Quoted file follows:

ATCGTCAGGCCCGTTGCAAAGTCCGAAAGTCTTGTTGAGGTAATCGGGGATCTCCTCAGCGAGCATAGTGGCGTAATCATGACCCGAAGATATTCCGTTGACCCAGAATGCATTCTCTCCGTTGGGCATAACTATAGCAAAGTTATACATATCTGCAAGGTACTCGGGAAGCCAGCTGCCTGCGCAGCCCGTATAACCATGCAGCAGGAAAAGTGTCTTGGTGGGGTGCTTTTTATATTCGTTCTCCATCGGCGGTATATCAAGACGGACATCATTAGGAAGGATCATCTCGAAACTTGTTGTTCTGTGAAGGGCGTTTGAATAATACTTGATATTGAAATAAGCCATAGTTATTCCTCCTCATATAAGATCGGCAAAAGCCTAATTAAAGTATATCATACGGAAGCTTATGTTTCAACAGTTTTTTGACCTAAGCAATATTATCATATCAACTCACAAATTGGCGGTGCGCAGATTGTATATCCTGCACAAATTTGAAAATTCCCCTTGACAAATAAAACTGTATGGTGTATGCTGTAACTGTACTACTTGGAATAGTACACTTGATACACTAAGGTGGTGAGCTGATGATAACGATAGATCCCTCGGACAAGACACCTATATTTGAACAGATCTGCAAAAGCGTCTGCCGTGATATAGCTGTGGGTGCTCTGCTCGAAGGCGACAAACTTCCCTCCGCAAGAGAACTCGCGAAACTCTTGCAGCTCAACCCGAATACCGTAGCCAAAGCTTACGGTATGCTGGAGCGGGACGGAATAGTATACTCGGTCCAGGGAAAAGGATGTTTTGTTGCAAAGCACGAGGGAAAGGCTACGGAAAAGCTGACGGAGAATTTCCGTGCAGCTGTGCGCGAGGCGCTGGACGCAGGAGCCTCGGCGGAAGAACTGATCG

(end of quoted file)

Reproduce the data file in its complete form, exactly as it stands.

ATCGTCAGGCCCGTTGCAAAGTCCGAAAGTCTTGTTGAGGTAATCGGGGATCTCCTCAGCGAGCATAGTGGCGTAATCATGACCCGAAGATATTCCGTTGACCCAGAATGCATTCTCTCCGTTGGGCATAACTATAGCAAAGTTATACATATCTGCAAGGTACTCGGGAAGCCAGCTGCCTGCGCAGCCCGTATAACCATGCAGCAGGAAAAGTGTCTTGGTGGGGTGCTTTTTATATTCGTTCTCCATCGGCGGTATATCAAGACGGACATCATTAGGAAGGATCATCTCGAAACTTGTTGTTCTGTGAAGGGCGTTTGAATAATACTTGATATTGAAATAAGCCATAGTTATTCCTCCTCATATAAGATCGGCAAAAGCCTAATTAAAGTATATCATACGGAAGCTTATGTTTCAACAGTTTTTTGACCTAAGCAATATTATCATATCAACTCACAAATTGGCGGTGCGCAGATTGTATATCCTGCACAAATTTGAAAATTCCCCTTGACAAATAAAACTGTATGGTGTATGCTGTAACTGTACTACTTGGAATAGTACACTTGATACACTAAGGTGGTGAGCTGATGATAACGATAGATCCCTCGGACAAGACACCTATATTTGAACAGATCTGCAAAAGCGTCTGCCGTGATATAGCTGTGGGTGCTCTGCTCGAAGGCGACAAACTTCCCTCCGCAAGAGAACTCGCGAAACTCTTGCAGCTCAACCCGAATACCGTAGCCAAAGCTTACGGTATGCTGGAGCGGGACGGAATAGTATACTCGGTCCAGGGAAAAGGATGTTTTGTTGCAAAGCACGAGGGAAAGGCTACGGAAAAGCTGACGGAGAATTTCCGTGCAGCTGTGCGCGAGGCGCTGGACGCAGGAGCCTCGGCGGAAGAACTGATCG